On an August afternoon in the high desert of central Mexico more than a decade ago, Portland butoh performer Mizu Desierto found herself blindfolded and tied together with 14 other people. Running after Mexican butoh artist Diego Piñón, listening for the sound of his bell over the squawking chickens and mariachi music in the distance, the group was led toward a cave. There, still blindfolded, they crawled their way over the damp, cool rocks to the point of exhaustion. Then Piñón told them to scream for their mothers.
"I remember vividly knowing I was inside the earth, squatting on the ground like a primordial human," Desierto says. "This work creates something beyond any hallucinogenic experience. I don't know what the hell it is."
Piñón, 57, has been doing whatever the hell this is for 30 years, creating butoh pieces influenced by northern Mexican shamanic traditions. His work is marked by shaking and anguished contortions—he incorporates similar pressure points to qigong and acupuncture—but also pops of humor. He was Desierto's first butoh teacher and has worked with her both in the U.S. and his native Mexico for the past 17 years. On Sunday, May 11, he'll perform a solo piece called Puente, or "bridge," that aims to reflect his various senses of identity: his Mexican and Spanish heritage, his affinity for Jewish traditions, how he feels differently while in the U.S. or Europe or Japan. In the piece, he rides a toy horse, a reference to his childhood. He wears a clump of seaweed as a wig, an allusion to trips to the beach with his mother. But more important to Piñón than such props are the obscure spaces between our identities—those zones that are like decompression chambers between two environments, or airplanes between two cities.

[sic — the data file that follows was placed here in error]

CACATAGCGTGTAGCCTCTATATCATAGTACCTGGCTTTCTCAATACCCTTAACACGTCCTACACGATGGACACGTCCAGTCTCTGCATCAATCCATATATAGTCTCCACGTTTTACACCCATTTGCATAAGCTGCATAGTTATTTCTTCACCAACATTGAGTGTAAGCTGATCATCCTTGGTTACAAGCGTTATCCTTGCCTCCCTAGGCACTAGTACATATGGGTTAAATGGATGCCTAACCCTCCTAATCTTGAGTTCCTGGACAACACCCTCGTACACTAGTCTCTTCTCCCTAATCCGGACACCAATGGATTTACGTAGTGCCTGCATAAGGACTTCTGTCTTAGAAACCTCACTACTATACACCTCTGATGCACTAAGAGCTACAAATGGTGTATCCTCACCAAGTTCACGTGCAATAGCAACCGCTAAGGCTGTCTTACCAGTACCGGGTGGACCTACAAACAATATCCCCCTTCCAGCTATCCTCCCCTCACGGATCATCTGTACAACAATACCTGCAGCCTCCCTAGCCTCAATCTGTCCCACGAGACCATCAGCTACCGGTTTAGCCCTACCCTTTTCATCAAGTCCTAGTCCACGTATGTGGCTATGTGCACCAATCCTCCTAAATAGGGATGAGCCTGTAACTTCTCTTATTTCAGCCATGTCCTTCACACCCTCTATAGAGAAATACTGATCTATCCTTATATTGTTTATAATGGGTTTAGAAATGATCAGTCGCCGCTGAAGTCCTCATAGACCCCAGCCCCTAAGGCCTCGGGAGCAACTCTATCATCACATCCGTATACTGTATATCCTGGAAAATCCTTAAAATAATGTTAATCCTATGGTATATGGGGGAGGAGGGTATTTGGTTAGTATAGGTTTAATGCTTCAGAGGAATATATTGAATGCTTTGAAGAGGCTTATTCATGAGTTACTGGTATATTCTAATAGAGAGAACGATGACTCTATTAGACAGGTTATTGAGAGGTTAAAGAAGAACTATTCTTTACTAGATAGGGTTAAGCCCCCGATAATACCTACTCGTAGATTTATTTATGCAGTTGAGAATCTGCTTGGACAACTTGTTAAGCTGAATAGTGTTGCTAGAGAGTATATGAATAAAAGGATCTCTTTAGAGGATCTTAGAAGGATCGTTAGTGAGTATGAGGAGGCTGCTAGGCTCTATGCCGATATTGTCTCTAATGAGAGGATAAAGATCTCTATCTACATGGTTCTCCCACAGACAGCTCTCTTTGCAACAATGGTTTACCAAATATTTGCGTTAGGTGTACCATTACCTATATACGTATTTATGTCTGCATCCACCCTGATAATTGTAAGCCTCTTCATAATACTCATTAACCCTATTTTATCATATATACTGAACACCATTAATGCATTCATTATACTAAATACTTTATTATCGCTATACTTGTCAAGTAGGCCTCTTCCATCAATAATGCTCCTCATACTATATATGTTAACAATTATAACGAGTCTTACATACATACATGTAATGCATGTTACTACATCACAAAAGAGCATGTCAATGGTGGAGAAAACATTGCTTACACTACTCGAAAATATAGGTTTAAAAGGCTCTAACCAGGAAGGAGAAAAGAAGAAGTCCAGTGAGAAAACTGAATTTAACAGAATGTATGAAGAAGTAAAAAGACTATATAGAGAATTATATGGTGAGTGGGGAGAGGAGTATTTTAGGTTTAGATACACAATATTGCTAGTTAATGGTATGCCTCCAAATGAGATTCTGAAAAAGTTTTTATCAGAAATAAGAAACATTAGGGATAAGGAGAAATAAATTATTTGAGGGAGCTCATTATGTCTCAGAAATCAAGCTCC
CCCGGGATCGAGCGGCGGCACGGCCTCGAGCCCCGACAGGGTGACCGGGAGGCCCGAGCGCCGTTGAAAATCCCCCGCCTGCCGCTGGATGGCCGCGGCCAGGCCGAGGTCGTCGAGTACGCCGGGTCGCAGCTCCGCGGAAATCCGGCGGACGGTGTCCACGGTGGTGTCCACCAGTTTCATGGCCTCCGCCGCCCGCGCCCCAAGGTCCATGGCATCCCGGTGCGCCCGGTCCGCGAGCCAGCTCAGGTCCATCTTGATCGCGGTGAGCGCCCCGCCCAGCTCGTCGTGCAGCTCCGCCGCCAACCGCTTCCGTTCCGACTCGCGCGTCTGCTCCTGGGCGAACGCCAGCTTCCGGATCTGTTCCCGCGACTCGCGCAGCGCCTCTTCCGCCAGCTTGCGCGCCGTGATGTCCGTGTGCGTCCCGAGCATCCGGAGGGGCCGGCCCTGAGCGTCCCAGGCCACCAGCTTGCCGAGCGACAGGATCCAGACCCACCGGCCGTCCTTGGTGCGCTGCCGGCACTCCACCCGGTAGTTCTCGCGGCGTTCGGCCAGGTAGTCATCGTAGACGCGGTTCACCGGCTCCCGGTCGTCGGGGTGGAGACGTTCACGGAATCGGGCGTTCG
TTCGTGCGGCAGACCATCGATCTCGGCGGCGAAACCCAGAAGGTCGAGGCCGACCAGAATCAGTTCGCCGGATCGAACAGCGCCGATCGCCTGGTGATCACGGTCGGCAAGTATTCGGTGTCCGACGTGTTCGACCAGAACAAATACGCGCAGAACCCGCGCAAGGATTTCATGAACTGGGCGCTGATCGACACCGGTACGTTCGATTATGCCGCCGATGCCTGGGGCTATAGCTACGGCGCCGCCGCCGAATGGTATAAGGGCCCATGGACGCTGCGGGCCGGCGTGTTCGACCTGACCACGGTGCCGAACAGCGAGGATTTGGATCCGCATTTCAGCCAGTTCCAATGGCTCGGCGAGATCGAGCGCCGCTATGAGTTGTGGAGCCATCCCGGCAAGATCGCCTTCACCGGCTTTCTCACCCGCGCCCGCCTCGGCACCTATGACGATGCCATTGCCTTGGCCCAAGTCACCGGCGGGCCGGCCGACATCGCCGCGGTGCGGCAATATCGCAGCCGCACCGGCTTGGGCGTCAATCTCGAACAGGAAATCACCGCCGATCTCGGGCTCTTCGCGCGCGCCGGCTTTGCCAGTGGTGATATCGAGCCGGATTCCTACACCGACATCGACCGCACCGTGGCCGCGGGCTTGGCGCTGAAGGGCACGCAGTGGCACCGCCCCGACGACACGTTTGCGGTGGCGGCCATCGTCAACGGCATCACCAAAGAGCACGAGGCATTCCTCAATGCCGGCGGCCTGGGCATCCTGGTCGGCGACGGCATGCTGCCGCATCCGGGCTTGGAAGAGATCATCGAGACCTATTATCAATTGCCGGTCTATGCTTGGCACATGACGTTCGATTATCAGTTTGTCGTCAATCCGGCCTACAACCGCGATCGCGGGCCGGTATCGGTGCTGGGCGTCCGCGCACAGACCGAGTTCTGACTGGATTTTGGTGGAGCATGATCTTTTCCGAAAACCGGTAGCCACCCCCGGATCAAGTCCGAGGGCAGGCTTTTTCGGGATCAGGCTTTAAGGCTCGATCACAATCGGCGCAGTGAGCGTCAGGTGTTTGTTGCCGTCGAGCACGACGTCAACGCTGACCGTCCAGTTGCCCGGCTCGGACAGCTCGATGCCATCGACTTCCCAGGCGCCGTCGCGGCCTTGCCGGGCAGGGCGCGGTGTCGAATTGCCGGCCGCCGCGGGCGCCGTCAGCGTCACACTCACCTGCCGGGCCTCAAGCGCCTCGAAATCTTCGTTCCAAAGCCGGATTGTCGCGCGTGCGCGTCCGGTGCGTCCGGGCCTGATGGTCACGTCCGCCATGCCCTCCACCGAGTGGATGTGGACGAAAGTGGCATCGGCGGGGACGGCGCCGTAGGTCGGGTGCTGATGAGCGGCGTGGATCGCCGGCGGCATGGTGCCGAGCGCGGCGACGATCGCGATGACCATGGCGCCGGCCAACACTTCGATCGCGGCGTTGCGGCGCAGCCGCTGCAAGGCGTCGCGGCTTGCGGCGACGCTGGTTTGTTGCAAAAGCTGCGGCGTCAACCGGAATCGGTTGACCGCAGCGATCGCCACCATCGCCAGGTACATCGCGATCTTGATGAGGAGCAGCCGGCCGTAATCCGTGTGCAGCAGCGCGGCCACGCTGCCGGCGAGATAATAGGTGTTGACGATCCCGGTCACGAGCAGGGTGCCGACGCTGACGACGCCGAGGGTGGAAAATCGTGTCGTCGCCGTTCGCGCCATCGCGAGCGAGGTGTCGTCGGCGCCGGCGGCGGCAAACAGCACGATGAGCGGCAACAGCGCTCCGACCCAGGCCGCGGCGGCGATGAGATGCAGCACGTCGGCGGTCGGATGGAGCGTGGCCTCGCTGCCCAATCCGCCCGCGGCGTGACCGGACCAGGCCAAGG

"Literally what happens to the body when you go into the plane," Piñón says. "In a very short time, reality changes abruptly. During the transit, the bridge, my body experiences many, many, many things." He waves his arms as if in a whirlwind. "Whooooooshhh."
Piñón studied with Kazuo Ohno, one of the founders of butoh, but he's still a bit of an anomaly for the form, which was pioneered in Japan during the '60s. Typically characterized by agonizingly slow movement, near nudity and white body paint, it is austere improvisation seemingly detached from anything human, though its goal is to dredge up feelings that are often hidden—kind of like conjuring dreams.
While the Japanese do this by focusing on paintings or drawings, Piñón, who grew up dancing mambo and cha-cha in the streets of his central Mexican hometown of Tlalpujahua, takes a more unorthodox approach and concentrates on emotions. That's why Desierto thinks he connects better with American audiences.
"In the West, we've cultivated our emotion," says Desierto, who's studied butoh in Japan with Kazuo Ohno's son Yoshito. "We work with our passion, our lamentation."
Piñón interjects: "But as well to get to the other side of it." One of the goals of butoh is for the performer to feel empty, as if drained of everyday thoughts and emotions.
Piñón says he approaches this goal counterintuitively by focusing on becoming so full of emotion he feels ready to explode. "We need to learn to do it organically," he says. "Otherwise we only imitate the Japanese people. I am interested in really connecting, to create the bridge between our emotions and our emptiness."
SEE IT: Diego Piñón performs Puente at the Headwaters Theatre, 55 NE Farragut St., No. 9, 404-2350. 7 pm Sunday, May 11. $15-$30.